UB's Sean Kaczmarek advocates for the voiceless

Kaczmarek works to improve the opportunity of public education


Sean Kaczmarek chuckles at the idea of someone calling him “a social warrior for public education.”

But as the youngest person to serve on the Cheektowaga-Sloan Board of Education at the age of 19 and as an employee of the Buffalo public schools through UB’s Interdisciplinary Science and Engineering Partnership (ISEP), the junior political science major considers himself to be on a mission for public education.

Kaczmarek is also the new vice president of the Student Association and finalist for the Harry S. Truman scholarship.

But drawing attention to himself is not part of his mission.

“I don’t like to blow up the situation or make what I’m doing seem greater than it is,” Kaczmarek said. “But, of course, I’m an advocate for public education. I mean there’s no doubt about that. I’m a strong believer in it and the opportunities it provides.”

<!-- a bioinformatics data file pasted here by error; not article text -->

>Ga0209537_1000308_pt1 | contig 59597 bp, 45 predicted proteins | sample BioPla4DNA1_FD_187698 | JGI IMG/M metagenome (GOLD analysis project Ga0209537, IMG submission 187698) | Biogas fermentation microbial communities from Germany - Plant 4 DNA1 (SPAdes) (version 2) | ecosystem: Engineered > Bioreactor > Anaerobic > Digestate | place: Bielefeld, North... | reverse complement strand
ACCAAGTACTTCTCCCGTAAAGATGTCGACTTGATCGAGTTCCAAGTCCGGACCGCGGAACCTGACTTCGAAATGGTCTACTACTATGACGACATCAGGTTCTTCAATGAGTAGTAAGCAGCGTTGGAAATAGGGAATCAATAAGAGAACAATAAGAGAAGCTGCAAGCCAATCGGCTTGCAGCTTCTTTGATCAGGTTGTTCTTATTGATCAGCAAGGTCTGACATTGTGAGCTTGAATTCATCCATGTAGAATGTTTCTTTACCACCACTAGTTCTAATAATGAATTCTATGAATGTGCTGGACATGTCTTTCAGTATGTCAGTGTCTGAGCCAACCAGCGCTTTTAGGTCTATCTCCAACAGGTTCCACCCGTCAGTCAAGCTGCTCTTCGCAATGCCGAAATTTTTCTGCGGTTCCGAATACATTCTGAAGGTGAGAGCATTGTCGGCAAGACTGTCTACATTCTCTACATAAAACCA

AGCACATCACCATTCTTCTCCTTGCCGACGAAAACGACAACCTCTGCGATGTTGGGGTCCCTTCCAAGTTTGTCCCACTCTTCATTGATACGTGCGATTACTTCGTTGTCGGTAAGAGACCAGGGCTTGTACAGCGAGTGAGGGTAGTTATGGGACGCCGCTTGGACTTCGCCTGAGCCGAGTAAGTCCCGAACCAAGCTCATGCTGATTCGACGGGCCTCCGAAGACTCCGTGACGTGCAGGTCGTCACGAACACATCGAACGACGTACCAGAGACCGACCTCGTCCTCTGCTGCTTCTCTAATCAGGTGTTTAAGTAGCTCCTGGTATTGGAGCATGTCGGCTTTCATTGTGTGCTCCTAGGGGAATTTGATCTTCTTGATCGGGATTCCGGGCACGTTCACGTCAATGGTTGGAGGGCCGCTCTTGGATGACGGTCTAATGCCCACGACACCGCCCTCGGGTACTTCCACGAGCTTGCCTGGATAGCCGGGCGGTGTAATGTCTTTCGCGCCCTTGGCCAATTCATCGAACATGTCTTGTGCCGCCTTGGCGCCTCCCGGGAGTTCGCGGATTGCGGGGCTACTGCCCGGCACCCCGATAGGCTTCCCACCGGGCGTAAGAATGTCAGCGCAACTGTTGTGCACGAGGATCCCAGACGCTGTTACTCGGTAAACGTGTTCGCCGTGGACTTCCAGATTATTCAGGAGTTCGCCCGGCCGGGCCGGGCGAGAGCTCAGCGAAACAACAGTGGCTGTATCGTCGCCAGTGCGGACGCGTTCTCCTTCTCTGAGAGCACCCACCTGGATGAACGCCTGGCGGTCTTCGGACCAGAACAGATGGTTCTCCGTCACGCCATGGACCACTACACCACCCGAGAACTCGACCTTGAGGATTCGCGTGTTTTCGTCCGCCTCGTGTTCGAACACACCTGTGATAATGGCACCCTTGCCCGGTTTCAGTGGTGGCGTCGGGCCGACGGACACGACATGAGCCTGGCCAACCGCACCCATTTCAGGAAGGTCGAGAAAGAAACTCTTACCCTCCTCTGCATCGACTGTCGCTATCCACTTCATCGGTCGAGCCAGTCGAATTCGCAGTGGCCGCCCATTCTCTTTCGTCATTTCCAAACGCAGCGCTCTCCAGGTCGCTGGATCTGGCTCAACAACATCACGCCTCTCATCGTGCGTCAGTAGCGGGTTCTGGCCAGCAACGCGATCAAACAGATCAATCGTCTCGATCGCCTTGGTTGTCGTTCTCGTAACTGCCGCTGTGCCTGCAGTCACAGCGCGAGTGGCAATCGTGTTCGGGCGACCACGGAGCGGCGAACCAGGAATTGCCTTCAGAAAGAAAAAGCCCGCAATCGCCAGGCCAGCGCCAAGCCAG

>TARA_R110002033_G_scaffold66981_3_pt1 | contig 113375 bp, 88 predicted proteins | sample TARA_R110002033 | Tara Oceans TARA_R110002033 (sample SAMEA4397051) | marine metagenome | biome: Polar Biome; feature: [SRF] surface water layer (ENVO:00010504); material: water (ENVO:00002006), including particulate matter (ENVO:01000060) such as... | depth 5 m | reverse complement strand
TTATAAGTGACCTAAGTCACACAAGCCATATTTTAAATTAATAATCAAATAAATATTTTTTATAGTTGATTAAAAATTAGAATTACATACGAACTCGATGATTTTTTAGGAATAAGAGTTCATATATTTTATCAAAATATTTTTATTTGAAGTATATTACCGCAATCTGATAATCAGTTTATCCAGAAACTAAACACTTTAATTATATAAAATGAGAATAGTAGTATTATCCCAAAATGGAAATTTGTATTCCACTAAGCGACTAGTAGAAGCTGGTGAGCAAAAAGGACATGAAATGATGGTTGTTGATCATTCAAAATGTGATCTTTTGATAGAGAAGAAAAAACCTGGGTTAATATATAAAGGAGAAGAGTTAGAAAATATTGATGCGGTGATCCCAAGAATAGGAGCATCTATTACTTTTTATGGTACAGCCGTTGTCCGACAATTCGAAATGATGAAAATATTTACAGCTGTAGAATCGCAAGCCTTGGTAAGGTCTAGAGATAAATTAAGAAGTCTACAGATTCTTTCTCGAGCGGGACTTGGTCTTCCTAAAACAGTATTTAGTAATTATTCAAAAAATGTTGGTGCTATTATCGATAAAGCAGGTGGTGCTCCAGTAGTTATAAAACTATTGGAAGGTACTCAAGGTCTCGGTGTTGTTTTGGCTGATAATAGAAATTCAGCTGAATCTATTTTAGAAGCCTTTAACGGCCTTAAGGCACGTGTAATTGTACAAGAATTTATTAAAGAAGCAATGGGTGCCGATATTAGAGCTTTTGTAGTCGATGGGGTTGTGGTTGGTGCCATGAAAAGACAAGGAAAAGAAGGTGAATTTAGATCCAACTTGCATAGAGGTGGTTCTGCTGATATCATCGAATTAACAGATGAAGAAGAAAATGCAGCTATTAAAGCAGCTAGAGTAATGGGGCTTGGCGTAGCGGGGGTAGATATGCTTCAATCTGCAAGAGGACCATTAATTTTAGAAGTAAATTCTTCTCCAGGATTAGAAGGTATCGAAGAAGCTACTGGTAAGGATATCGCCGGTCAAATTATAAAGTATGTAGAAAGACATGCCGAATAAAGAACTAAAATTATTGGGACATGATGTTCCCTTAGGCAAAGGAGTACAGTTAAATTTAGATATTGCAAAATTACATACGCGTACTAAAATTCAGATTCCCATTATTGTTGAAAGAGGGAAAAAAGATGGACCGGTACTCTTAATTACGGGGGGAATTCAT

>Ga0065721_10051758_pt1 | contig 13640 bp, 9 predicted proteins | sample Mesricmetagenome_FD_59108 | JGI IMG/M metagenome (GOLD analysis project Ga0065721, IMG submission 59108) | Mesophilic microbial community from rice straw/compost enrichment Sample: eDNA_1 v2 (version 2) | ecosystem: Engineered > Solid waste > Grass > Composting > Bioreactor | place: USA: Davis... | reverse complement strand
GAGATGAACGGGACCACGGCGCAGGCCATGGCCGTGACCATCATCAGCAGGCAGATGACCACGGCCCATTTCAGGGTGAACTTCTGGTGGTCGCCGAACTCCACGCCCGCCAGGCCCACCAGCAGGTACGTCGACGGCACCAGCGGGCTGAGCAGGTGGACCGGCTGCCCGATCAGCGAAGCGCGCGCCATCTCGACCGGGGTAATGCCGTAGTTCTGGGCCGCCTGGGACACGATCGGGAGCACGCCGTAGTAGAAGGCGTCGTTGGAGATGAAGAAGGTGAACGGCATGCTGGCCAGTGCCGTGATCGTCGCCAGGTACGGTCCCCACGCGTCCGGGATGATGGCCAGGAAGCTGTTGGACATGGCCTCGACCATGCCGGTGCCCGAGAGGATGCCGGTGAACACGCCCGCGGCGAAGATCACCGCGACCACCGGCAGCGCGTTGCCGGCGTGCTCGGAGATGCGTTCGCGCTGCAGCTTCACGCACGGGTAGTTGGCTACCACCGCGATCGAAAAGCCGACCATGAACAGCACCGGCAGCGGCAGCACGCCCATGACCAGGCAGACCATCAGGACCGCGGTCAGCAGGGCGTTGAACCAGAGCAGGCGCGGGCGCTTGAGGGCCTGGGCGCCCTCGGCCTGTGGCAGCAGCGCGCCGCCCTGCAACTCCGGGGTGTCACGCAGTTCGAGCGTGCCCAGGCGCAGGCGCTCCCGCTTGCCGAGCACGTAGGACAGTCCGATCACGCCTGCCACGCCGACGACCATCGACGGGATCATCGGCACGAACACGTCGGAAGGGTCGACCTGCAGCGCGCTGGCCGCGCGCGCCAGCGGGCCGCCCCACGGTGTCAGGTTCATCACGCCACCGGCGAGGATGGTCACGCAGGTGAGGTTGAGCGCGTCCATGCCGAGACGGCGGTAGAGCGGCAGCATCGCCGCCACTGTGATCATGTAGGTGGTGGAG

These opportunities have been evident to Kaczmarek for as long as he can remember. Growing up in Cheektowaga, a suburb just east of Buffalo, school was always important to him. He always worked hard for good grades and knew his effort was not in vain.

During his senior year of high school, Kaczmarek remembers an influx of students transferring to John F. Kennedy High School from inner-city schools. The issues of poverty and inequality in education started to reveal themselves to Kaczmarek.

“The majority of my school was middle-class, nice life, Cheektowaga, suburban kids, but nearing the end of my senior year there were more and more kids coming where you didn’t know what they were going home to, whether it be regarding their family situation, or even having a warm house to go home to,” Kaczmarek said.